No sooner had my theatre buddy sister, Chrissy, and I, taken our seats in the circle at Hull New Theatre on Monday night, then we were having our hands shaken by none other than the director of The Play That Goes Wrong – Mr Chris Bean.

We felt quite special until we realised he was shaking everyone’s hand while thanking them for coming. We should have known then we were in for a most unusual night.

Escaping the crowds downstairs, we’d taken our seats early. Any later and we would have missed the lighting and sound man, Trevor Watson, coming round asking anybody if they had a dog to lend the production, as an important prop - Winston the bulldog - had gone missing.

Audience members joined in his shenanigans with good humour. Meanwhile, Mr Bean the director was shouting - from the circle - at crew members on the stage, to “GET OFF”!!

By this time we weren’t in the least surprised when we became aware that the stage set wasn’t quite complete. In true panto form, a good-natured gent seated near the stage was coerced into helping to, literally, prop up the props.

We were already laughing before the lights dimmed and then it was time for the “Cornley Polytechnic Drama Society” members to bring us their 1920s murder/mystery, Murder At Haversham Manor.

The action takes place in a shabby chic room in Haversham Manor, home to Charles Haversham (Jonathan Harris), who is found dead on his chaise longue on the night of his engagement to Florence Colleymoore (Sandra Wilkinson).

So, immediately we were plunged into a “whodunnit?”.

Perkins the butler (an hilariously stiff-legged Dennis Tyde) is summoned to call the police, and up pops the aforementioned Mr Bean, as Inspector Carter, followed by Thomas Colleymoore (Robert Grove) and Charles’ brother, Cecil (Max Bennett).

The stage manager (Annie Twilloil) did her best to keep things together – but failed miserably.

It’s not giving the game away to reveal more than one person has to die before the murdering culprit is found. But we nearly died laughing before he or she was named.

I’m not usually a fan of slapstick, but this energetic, brave bunch were so amusing, not only were they actors, they were acrobats (well, I certainly couldn’t leap from a few feet up; neither could I tipple tail) and comedians all rolled into one.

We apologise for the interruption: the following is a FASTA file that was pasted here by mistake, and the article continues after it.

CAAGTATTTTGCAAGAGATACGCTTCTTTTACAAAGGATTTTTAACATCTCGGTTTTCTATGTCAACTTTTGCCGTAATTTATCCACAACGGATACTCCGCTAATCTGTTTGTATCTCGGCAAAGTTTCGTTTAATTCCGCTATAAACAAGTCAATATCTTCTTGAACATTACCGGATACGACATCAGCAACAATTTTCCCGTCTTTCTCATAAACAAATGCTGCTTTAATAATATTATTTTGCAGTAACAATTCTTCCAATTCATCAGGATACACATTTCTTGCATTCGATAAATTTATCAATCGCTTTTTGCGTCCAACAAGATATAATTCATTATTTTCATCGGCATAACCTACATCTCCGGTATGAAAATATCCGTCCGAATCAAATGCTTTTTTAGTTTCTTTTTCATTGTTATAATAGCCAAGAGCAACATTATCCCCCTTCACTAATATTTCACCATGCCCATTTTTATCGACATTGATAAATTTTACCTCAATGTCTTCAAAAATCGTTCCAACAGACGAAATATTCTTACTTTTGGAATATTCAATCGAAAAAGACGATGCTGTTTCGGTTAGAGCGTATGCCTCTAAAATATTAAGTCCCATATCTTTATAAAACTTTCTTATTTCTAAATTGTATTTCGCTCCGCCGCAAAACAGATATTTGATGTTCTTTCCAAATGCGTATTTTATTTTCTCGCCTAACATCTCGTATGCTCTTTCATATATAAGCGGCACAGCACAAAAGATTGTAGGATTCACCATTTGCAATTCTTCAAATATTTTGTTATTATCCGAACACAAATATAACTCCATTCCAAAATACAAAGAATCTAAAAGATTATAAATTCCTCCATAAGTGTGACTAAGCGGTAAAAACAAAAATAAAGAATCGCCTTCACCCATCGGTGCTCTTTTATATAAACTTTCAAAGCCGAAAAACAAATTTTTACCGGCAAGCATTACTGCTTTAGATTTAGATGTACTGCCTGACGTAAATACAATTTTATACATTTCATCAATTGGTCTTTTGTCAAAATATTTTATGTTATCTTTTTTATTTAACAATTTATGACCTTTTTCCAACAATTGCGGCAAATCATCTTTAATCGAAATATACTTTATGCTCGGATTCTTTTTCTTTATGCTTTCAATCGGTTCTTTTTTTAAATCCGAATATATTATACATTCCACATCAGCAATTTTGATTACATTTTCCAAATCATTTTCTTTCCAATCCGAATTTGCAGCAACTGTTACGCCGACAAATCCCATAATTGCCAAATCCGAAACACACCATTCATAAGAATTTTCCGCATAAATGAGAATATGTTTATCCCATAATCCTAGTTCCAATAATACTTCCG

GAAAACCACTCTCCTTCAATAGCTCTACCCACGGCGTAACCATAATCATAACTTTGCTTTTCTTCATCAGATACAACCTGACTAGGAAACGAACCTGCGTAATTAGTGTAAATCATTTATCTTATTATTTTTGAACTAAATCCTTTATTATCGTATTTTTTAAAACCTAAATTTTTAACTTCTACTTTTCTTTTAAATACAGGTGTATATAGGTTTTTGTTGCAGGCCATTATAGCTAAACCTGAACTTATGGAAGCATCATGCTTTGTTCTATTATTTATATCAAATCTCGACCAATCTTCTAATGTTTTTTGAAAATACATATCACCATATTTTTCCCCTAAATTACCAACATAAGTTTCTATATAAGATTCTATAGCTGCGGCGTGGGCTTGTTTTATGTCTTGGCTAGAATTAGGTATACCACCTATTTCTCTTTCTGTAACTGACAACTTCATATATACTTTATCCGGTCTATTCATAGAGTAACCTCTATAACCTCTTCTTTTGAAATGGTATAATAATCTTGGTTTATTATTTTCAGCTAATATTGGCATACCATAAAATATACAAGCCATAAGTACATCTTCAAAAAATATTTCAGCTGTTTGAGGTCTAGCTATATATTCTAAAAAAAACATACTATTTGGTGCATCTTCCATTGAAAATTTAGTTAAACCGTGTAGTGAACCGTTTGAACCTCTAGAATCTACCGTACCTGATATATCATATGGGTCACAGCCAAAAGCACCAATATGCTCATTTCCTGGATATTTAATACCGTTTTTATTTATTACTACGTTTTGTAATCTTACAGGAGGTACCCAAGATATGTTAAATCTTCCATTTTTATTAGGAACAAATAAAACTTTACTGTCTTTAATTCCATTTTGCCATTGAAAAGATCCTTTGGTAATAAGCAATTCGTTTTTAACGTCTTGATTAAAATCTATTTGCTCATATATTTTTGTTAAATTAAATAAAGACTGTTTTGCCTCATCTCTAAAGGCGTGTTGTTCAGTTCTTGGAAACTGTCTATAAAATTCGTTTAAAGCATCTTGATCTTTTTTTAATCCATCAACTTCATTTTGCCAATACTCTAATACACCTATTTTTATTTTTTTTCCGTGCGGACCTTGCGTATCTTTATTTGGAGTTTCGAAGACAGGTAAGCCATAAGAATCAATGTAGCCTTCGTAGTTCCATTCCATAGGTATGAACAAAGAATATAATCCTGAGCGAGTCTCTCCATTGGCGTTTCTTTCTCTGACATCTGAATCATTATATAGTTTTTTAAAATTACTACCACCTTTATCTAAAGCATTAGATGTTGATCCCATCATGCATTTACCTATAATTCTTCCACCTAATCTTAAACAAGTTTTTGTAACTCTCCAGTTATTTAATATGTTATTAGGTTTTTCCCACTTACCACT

As the night, and the investigation, progressed we were treated to big events - explosions, fire, walls, furniture, windows and stage floors collapsing - as well as the “baby” things such as doors not closing properly, pictures falling off the wall etc etc – all this while trying to work out who the killer was.

The timing had to be absolutely perfect, because at times many of us in the packed audience – me included - actually screamed at certain, dangerous-looking, on-stage calamities. And there were plenty of them.

Just one of the laugh-out-loud moments was when Florence was being thrown out of the window – Sandra Wilkinson was so floppy, I swear she’d been replaced by a rag doll.

It’s the little things that count, too, as in one scene when the inspector collapses against a wall (I won’t tell you why), there’s a long lull, then something falls off the wall on to his noggin. And when, having failed to secure a spare dog to replace the missing Winston (and by this time, well into the production, so we’d forgotten about it), the gardener (Max Bennett, again) walks on stage with just a dog lead.

The same before curtain up, when Trevor the engineer asks if anyone in the audience finds his double Duran Duran CD, to please hand it in – then much later he “mistakenly” plays snippets of their songs, much to director Bean’s disgust.

The whole thing was so cleverly done, sometimes I wondered if such and such was meant to happen; what was real and what was scripted. Of course, with such split-second timing, everything had to have been thoroughly rehearsed.

After two hours of hilarity, we found out who the murderer was and we could all go home happy, not sparing a thought for those left behind to clean up the carnage on the stage which looked like a bomb had hit it!

Reviewer: Jackie Foottit

Reviewed: 21st May 2018

North West End Rating: ★★★★